did i care a lot about most of my characters? i sure did. to be quite honest, if a dm killed off several characters every session i wouldn't want to play in his game. but that's just my personal preference.
how two things kill "characters" ;) : stupidity and bad luck...
dm's should certainly be added to that list. in my experience dm's kill more players than bad luck. stupidity is still #1 though. :D
@ shlominus: That's what I get for just citing half of the quote and even misquoting the source:ReplyDelete
"Players need to understand that DMs don't kill PCs, players kill PCs - and PCs die by two means: 1) stupid or reckless play, 2) Fate (dice)."
Discourse & Dragons, not Dungeons & Disgressions, but hey...
Of course, that's with the perfect dm, who adjucates the campaign world as a living entity, that doesn't care about the pcs. This means it isn't out to actively hunt them down, too, even if it feels sometimes like this. Oh, the joy of random rolls... Anyway, in a perfect world at least, dms don't kill pcs. And of course I try to achieve that in my campaign.
@GSV: I hope it's just a glitch in blogger again... Jeff Rients absence from blogging would be felt.
"I got into HP trouble at one point during a fight, and the DM, let me repeat, The DM told the other players I was low. And they went to ridiculous lengths to heal me. Which struck me as completely wrong for the characters, and the low point of that campaign for me. It was just so wrong."ReplyDelete
As a DM, I wouldn't have an issue with telling the other players that they noticed your character was in serious trouble. So long as it was something they would realistically have a chance of perceiving.
Nor do I take issue with the kind of meta-gaming that would lead the players to try and save a character their PC's dislike. I'm all for "playing in character" but I also think the group needs to make concessions to the overall needs of the campaign. Of course, it's perhaps preferable to create characters that can at least work together, in the first place.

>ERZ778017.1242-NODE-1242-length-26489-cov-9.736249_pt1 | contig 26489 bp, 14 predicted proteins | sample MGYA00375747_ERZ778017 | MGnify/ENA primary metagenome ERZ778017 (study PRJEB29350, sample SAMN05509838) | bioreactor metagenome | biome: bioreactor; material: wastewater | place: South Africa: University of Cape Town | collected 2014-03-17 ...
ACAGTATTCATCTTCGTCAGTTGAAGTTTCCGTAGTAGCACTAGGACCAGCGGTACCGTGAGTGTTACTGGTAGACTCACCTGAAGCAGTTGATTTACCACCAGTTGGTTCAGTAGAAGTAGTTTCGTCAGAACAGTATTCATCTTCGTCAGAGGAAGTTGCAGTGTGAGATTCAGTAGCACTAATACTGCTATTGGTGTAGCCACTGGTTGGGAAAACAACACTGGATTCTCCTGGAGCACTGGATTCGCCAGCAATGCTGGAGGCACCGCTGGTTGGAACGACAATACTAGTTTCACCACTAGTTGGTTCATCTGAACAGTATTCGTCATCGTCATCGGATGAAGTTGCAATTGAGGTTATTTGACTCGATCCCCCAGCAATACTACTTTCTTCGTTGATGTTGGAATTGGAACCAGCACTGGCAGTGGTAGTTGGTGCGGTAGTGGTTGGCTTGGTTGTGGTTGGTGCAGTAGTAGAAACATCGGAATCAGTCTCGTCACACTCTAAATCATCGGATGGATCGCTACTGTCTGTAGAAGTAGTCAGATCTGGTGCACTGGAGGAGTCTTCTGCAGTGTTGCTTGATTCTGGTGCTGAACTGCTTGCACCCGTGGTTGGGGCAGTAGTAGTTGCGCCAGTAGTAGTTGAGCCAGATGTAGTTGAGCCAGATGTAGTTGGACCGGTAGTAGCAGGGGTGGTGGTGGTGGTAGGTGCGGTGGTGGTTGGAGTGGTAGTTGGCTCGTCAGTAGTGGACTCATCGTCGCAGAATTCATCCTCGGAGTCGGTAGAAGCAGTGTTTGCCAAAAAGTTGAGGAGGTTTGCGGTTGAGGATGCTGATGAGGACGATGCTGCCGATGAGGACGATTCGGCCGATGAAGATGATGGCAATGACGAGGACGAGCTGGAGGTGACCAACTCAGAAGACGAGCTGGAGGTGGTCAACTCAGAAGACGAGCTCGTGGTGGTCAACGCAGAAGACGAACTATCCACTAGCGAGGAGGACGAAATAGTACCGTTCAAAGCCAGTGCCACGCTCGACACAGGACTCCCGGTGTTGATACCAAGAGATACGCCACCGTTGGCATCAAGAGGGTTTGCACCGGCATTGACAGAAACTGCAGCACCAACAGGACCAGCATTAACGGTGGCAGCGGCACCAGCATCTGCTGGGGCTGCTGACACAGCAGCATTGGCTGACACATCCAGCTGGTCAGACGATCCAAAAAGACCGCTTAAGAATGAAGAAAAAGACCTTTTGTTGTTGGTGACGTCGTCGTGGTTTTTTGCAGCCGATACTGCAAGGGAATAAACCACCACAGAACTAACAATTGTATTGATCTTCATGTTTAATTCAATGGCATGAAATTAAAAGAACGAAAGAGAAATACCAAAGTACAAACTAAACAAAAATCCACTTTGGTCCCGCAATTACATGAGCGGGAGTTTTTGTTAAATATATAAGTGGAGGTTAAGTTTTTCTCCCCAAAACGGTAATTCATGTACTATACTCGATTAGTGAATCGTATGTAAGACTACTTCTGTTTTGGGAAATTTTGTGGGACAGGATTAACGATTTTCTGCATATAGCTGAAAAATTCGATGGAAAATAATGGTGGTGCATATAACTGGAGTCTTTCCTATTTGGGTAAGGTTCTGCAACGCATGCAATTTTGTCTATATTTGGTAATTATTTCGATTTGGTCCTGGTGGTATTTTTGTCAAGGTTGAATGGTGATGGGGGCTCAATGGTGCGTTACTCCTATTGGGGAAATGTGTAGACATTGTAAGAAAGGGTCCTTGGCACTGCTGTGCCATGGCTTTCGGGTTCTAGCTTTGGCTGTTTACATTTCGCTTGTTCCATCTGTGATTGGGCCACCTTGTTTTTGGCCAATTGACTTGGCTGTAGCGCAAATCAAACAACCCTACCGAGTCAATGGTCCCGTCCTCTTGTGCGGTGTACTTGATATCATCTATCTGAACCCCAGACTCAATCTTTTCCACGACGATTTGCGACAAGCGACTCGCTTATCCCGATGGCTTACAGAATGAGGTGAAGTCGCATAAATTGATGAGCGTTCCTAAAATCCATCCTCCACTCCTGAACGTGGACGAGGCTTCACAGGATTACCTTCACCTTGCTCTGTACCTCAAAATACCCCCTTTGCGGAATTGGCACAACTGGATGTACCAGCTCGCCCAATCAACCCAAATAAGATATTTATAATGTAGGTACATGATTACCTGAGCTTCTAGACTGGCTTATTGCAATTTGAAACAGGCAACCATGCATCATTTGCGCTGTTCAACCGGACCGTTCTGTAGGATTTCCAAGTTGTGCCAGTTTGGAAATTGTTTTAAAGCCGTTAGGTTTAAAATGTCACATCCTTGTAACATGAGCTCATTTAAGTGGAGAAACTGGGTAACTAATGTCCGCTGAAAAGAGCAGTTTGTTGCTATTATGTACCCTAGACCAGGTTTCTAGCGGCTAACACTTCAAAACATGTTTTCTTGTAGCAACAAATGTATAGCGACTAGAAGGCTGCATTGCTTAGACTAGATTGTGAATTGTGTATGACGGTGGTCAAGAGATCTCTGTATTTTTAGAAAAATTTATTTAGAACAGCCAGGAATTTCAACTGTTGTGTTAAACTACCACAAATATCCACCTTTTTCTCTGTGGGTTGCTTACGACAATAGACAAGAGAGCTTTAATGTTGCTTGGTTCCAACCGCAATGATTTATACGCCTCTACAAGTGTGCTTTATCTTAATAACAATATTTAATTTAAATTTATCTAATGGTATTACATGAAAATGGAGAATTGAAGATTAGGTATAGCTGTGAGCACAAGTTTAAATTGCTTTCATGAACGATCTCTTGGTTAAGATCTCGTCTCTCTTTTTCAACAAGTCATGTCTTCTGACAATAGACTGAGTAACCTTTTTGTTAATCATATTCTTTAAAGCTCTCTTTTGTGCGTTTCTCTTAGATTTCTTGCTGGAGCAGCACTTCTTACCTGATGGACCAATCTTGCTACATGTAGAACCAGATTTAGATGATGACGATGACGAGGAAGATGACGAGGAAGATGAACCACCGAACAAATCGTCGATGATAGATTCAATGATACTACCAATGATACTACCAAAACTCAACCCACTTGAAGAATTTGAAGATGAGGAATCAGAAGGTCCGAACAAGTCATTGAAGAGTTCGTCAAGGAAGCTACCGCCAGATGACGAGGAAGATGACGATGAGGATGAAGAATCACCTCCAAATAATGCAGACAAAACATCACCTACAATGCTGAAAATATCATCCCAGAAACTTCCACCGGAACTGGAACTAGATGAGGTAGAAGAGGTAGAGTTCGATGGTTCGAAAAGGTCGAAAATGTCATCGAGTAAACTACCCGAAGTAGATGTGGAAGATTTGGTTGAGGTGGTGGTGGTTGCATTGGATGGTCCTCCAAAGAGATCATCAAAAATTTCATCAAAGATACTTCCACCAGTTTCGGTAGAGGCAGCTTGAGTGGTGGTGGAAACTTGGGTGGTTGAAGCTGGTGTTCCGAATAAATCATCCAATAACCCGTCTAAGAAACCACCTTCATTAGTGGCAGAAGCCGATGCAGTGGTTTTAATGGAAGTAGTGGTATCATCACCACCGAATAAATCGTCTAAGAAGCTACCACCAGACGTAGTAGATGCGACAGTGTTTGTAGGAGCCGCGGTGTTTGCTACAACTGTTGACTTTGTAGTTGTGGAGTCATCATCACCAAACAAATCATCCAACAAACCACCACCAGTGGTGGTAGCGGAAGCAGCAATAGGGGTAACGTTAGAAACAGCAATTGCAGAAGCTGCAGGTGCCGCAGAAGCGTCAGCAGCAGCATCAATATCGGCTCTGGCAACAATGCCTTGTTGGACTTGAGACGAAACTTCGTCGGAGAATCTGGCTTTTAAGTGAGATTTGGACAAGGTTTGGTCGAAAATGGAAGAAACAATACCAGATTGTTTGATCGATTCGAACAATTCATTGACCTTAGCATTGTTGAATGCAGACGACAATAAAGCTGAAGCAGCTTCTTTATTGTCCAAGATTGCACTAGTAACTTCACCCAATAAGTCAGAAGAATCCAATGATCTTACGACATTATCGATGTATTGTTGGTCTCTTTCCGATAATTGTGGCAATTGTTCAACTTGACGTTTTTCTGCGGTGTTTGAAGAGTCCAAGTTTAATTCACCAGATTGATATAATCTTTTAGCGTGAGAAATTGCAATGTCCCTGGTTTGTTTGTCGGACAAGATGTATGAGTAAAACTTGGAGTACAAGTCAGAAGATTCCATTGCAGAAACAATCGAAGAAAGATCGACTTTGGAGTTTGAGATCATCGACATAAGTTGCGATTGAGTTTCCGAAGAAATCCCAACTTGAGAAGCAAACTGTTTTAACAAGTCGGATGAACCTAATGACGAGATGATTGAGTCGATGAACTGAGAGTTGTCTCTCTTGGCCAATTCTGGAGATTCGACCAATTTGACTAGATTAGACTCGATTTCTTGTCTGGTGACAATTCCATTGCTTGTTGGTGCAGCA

@ Grat: I, too, agree that it was a triumph of role-playing...as was the rest of us hiding in the cabin (my usual impetuousness and good will was outweighed by me wanting to "play like a thief"). I do have to confess, I enjoy it whenever a PC is eaten by a bear in a game (mine or someone else's)...they're one of the most under-appreciated monsters in the book. I will remember Jaxson's death for a loooooong time.ReplyDelete
@ rorsh: Glad you're only killing characters!
@ Shlom: DMs kill characters. A character can only die if a DM allows it to happen.
@ James: As a DM I hardly even pay attention to PC's hit points. I roll damage and allocate it, and the players tell me when they hit zero. It's on the players to yell, "hey, I need healing!" or whatever...and generally they do a good job of it (or trying to maneuver in combat to save themselves). But then, these days I'm playing with adults...when I was DMing for more kids/teens I DID do a bit more "hand-holding."
I think I've only ever been attached to my first two original characters, who may have died a few times, but were raised and are still alive today.ReplyDelete
I have seen my players shred character sheets when their character's die though. Some of them get really attached.
@ Simon: But "being attached" is exactly WHY one shouldn't shred the character sheet...in D&D, it is always possible to raise your character back to life!ReplyDelete
Hail the victorious dead!ReplyDelete
His Name Was Stump Ryewater.
His Name Was Stump Ryewater.
His Name Was Robert Paul- I mean, Stump Ryewater.
I think his "brother" may actually not have gotten a name, though.
@ Matt: Ah, yes! How could I have forgotten good ol' Stump?ReplyDelete
I think his brother might have been named Thump or something...